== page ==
Sorry I haven’t done this with my whole arse but I’m feeling a little cold-y and woolly-headed right now.

Kirk out

We Have Normality. Anything Else is Therefore Your Own Problem

I’m nearly better, though measuring your own progress is far from an exact science.  I was re-reading my old diary (from 2006) and trying to figure out if I was happier then or if I’m happier now – and I think the answer is, both.  I was happier then in the sense that I had work and money; we were involved with the children and had frequent holidays.  On the other hand the diary is full of my frustrations: people I disliked and didn’t know how to deal with; continual demands on me from work and children – and above all a total lack of time to write, which resulted in mental chaos.  My mind felt completely cluttered; and whilst I don’t have any of the external trappings I had then, what I do have is a large measure of mental clarity and plenty of time to write.  If I don’t write I get mental constipation: thoughts build up and up and are never released, like one of those progress bars which never quite gets to the end – or if it does, just starts all over again.  They ought to call them Sisyphus bars because they never get to the end…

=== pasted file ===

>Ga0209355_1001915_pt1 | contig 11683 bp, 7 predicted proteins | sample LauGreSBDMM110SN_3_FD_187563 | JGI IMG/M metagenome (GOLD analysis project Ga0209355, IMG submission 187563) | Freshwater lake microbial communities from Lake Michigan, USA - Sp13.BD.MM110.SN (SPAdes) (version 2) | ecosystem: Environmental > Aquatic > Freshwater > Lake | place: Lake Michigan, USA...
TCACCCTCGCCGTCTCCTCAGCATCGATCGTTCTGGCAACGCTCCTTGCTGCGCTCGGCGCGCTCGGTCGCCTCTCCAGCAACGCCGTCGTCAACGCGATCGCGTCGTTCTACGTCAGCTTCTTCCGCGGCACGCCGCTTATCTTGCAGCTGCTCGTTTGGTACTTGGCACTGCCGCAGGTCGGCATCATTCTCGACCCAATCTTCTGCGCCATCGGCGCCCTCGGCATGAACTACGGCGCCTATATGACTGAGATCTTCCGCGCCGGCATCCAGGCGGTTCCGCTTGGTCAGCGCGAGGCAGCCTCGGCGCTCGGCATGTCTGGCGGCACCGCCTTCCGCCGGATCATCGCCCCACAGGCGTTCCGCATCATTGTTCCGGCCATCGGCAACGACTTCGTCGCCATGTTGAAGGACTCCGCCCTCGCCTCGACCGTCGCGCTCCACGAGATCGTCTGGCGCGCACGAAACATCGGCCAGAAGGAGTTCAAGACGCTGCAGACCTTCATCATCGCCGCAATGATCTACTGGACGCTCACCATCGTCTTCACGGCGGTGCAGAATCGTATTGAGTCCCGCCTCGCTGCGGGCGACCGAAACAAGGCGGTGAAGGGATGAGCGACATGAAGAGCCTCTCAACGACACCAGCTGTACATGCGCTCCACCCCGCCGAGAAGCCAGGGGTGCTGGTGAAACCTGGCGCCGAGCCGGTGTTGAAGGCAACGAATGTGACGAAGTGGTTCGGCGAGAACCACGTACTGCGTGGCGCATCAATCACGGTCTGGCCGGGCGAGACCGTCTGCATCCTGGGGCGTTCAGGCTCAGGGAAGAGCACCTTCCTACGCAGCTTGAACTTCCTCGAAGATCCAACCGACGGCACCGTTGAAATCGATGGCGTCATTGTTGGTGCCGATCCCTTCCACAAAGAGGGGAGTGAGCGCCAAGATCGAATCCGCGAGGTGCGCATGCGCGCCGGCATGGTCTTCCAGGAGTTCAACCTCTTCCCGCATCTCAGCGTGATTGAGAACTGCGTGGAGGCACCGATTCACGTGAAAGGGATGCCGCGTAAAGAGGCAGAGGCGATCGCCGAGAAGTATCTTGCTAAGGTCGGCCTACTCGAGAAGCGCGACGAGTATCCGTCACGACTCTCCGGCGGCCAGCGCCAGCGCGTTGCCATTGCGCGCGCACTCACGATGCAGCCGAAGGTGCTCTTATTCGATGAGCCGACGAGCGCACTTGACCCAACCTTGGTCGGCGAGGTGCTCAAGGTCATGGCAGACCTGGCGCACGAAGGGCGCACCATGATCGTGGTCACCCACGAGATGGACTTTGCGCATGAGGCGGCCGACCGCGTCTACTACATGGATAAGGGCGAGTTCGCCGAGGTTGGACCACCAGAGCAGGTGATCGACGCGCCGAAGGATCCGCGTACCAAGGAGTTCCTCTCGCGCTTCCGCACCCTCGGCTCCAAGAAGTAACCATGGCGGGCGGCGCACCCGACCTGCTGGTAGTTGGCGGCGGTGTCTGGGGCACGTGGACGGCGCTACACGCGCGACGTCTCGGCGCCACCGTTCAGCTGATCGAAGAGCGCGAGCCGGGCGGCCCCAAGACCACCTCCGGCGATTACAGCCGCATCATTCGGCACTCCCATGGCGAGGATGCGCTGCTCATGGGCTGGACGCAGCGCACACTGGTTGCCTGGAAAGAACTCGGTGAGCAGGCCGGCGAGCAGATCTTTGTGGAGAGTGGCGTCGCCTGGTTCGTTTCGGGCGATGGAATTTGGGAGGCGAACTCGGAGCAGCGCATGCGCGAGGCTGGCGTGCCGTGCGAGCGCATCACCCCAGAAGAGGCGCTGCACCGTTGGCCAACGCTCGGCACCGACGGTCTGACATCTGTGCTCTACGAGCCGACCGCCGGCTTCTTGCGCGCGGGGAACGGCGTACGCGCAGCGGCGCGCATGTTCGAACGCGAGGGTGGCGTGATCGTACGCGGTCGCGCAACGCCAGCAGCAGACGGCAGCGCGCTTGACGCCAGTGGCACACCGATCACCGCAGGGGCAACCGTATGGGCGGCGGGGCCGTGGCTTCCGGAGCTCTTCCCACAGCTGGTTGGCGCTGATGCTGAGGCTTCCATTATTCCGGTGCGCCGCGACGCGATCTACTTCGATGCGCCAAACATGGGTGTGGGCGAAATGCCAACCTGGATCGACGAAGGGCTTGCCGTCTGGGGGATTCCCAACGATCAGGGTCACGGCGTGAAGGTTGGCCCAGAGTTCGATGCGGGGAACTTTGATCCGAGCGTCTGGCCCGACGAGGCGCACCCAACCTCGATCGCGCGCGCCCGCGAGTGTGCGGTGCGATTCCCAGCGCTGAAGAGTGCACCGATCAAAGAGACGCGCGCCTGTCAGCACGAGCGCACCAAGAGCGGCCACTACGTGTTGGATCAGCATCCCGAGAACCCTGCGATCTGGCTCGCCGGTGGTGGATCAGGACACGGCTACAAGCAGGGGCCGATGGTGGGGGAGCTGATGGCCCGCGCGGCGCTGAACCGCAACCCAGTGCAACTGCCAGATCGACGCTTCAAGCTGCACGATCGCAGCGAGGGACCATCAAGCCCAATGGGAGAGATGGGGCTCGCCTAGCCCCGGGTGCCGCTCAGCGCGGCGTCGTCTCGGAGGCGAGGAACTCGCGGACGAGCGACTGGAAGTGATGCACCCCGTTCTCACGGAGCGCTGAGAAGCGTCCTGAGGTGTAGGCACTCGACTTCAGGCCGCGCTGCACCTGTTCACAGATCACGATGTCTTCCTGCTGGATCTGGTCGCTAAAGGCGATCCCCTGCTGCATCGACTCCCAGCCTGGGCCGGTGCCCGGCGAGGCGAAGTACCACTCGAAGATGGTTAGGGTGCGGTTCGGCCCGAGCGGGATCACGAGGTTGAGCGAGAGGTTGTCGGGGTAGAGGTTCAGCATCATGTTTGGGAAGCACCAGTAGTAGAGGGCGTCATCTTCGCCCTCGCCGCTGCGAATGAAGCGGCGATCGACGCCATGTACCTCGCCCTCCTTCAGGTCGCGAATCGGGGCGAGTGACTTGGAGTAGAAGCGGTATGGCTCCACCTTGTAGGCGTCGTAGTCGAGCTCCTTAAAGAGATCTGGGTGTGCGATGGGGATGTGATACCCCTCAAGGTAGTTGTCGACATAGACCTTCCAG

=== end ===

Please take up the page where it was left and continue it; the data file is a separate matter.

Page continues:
Getting better is like returning to normal from Douglas Adams’ Total Perspective Vortex: ‘we have normality.  I repeat, we have normality.  Anything else is therefore your own problem.’

http://hitchhikers.wikia.com/wiki/Total_Perspective_Vortex

I have to figure out which symptoms were due to the TVP – aka chest infection – (eg tiredness, depression) and which are now my own problem.  Of course in a wider sense everything is my own problem, but it’s good to know which are caused by a bug and which aren’t.  Though I suspect it may not be that simple.  After all, why do we get bugs in the first place?